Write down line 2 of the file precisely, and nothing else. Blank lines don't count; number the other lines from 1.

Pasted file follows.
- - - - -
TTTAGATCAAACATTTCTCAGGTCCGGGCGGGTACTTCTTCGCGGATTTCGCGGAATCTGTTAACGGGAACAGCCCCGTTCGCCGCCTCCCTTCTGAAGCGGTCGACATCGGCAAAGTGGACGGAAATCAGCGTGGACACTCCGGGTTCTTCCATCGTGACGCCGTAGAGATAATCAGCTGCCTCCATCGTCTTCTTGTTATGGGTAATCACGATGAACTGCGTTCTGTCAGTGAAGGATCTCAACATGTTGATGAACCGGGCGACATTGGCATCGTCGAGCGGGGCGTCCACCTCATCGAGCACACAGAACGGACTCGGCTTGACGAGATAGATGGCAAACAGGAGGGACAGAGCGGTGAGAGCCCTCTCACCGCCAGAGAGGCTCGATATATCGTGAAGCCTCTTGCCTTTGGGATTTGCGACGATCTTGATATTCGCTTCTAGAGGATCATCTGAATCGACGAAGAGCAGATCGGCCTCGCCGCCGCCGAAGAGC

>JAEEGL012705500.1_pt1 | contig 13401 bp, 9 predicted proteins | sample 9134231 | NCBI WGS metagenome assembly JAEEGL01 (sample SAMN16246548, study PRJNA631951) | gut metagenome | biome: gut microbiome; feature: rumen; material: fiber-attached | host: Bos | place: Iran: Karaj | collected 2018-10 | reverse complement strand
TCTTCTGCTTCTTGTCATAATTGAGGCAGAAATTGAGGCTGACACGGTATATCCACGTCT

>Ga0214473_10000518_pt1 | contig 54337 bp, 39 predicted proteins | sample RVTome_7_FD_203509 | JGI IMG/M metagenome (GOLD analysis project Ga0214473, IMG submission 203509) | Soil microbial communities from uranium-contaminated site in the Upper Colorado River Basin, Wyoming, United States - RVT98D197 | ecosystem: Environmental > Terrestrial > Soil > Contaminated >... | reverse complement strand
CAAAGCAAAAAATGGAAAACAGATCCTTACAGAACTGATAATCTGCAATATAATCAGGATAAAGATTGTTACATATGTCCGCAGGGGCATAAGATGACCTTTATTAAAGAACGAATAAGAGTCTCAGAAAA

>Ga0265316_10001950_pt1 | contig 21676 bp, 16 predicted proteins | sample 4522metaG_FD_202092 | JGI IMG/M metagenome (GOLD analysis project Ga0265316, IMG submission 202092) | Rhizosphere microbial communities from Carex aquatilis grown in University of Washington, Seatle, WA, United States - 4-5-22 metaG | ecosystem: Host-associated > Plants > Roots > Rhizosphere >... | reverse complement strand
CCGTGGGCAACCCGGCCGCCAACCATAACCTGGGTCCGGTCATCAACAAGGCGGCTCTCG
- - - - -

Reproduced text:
>JAEEGL012705500.1_pt1 | contig 13401 bp, 9 predicted proteins | sample 9134231 | NCBI WGS metagenome assembly JAEEGL01 (sample SAMN16246548, study PRJNA631951) | gut metagenome | biome: gut microbiome; feature: rumen; material: fiber-attached | host: Bos | place: Iran: Karaj | collected 2018-10 | reverse complement strand